Day Two 


7:15am – 8:00am

Networking Breakfast


8:00am – 8:15am

Chairperson’s Remarks


8:15am – 9:00am

Dealing with Parents Who Make Decisions Without Having Their Child’s Best Interest in Mind

Parents have the authority and responsibility to make medical decisions on behalf of their children. However, when parental decision making is not in the best interest of the child, clinical practitioners have an ethical and legal duty to challenge parents to advocate for the best interests of their patient, particularly when dealing with critically ill children. Topics to be discussed include the following:
-       Examples of decisions which can place a child at harm
-       Leveraging strategic post-acute positioning to maximize bundled payments
-       Should children be involved in medical decisions regardless of the wishes of their parents?
-       Circumstances where minors can make medical decisions for themselves
-       The Charlie Gard Case
-       Providing hope with the use of experimental treatments
-       Ability of patients to purchase whichever treatments they can afford
-       Must governments play a regulatory role in protecting patients, regardless of the patient’s desire or ability to pay?


9:00am – 9:45am

Ethical Issues Related to the Care of Nursing Home Patients in the Emergency Room

Medical emergencies are inevitable in most nursing home settings causing patients to be brought to the emergency room. These patients provide unique medical and ethical challenges for emergency room practitioners as they may not have all the pertinent information required to make the proper medical assessment. As such, prompt clinical decisions are needed which may challenge certain ethical principles for which there is not always an easy answer. This session will focus on the many factors considered when deciding on the proper care for nursing home residents (desired level of care, fear of patients passing away in the nursing home, advance directives and potential cost savings) as well as methods for emergency room practitioners to properly deal with these patients.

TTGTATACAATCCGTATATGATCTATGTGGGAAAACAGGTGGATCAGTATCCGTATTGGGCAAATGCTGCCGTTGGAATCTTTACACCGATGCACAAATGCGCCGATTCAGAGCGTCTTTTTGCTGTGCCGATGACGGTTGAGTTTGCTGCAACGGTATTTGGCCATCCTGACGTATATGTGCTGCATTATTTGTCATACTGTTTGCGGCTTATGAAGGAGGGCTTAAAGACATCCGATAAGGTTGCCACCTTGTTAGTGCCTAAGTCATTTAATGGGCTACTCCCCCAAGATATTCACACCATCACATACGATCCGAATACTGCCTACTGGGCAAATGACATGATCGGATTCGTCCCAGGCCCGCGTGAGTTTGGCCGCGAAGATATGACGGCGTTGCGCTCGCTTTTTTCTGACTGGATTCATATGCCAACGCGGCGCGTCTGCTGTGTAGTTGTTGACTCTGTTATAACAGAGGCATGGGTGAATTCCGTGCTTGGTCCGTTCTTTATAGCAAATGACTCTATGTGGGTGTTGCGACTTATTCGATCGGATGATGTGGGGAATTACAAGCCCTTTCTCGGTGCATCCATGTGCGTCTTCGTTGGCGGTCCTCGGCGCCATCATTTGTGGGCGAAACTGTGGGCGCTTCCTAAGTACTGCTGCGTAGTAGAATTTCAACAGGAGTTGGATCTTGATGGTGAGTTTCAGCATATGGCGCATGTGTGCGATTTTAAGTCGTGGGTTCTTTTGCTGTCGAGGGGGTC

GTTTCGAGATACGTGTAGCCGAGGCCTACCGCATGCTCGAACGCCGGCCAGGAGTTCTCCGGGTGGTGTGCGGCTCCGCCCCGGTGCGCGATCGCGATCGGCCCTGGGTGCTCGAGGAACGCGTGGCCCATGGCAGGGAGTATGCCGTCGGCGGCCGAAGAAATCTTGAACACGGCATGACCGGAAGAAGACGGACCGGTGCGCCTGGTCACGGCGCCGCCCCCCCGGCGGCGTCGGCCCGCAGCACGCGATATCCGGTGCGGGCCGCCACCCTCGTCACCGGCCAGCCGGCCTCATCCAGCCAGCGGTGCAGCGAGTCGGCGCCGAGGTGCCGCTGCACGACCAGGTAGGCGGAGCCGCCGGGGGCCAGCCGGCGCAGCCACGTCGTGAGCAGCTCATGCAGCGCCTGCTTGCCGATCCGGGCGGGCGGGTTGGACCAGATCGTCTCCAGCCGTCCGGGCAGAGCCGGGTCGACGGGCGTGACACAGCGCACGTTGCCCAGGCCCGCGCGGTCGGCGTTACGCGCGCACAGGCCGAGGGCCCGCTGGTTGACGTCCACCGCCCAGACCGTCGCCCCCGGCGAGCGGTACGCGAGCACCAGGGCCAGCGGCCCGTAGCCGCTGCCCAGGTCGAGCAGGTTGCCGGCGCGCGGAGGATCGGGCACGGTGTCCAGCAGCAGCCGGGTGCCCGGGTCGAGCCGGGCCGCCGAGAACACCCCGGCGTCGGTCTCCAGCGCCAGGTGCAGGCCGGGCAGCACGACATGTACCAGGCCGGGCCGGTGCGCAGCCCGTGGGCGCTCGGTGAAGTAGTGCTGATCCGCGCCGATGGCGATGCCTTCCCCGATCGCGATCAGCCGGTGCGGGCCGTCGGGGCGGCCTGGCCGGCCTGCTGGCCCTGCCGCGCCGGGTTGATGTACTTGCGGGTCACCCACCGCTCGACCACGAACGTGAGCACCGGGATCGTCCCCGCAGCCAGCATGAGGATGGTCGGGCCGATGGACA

9:45am – 10:15am

Morning Networking & Refreshments Break


10:15am – 11:00am

Understanding Palliative and Hospice Care - Pushing Patients into Ineffective Treatments

There are a wide range of medical issues and ethical dilemmas that arise in the provision of palliative and hospice care of patients for which it is determined that a cure is impossible. A good understanding of medical ethics will impact a health professional’s decision making for these patients. Regardless of financial constraints, patients should be fully aware that palliative care and hospice alternatives are available, including the possibility that the reduction of pain and suffering may reduce the patient's life.

Multidisciplinary interventions should be sought including specialty consultation, hospice care, pastoral support, family counseling, and other modalities. Patients near the end of life must continue to receive emotional support, comfort care, adequate pain control, respect for patient autonomy, and good communication.


11:00am – 11:45am

The Ethical Dilemma of Balancing Pain Management and Prescription Drug Addiction

Doctors have struggled to find the proper balance between treating pain while avoiding addiction with their patients. While physicians have an ethical obligation to relieve their patient’s pain, they also need to be cognizant of limiting preventable harm when prescribing pain medication. Since prescription drug addiction has become a rapidly growing problem, doctors are reluctant to prescribe narcotic painkillers fearing that the patients will develop an irreversible addiction to the drugs. This may lead to pain treatment being managed sub-optimally. This session will discuss best practices to achieve an ethical balance for opioid prescribing practices while applying the ethical principles of beneficence, respect for autonomy and justice. 



Ethical Issues Concerning the Relationship Between Medical Practitioners and the Pharmaceutical Industry

Both medical practitioners and the pharmaceutical industry work towards the treatment of disease and research directed towards improvements in treatment. While their goals are often similar, they also conflict since medical practitioners answer to patients and pharmaceutical companies answer to shareholders. Associations between the pharmaceutical industry and doctors may compromise a health care provider’s professional objectivity and integrity or undermine their fundamental ethical commitment to putting the interests of their patients first. The information the pharmaceutical reps present or gifts provided will most likely bias clinicians in favor of the drug or equipment that is being promoted. This session will review the ethical risks of compromising relationships with patients when dealing with outside market forces, such as physician’s financial interests, insurance and pharmaceutical companies as well as outline strategies to avoid such conflicts of interests.



Conference Concludes


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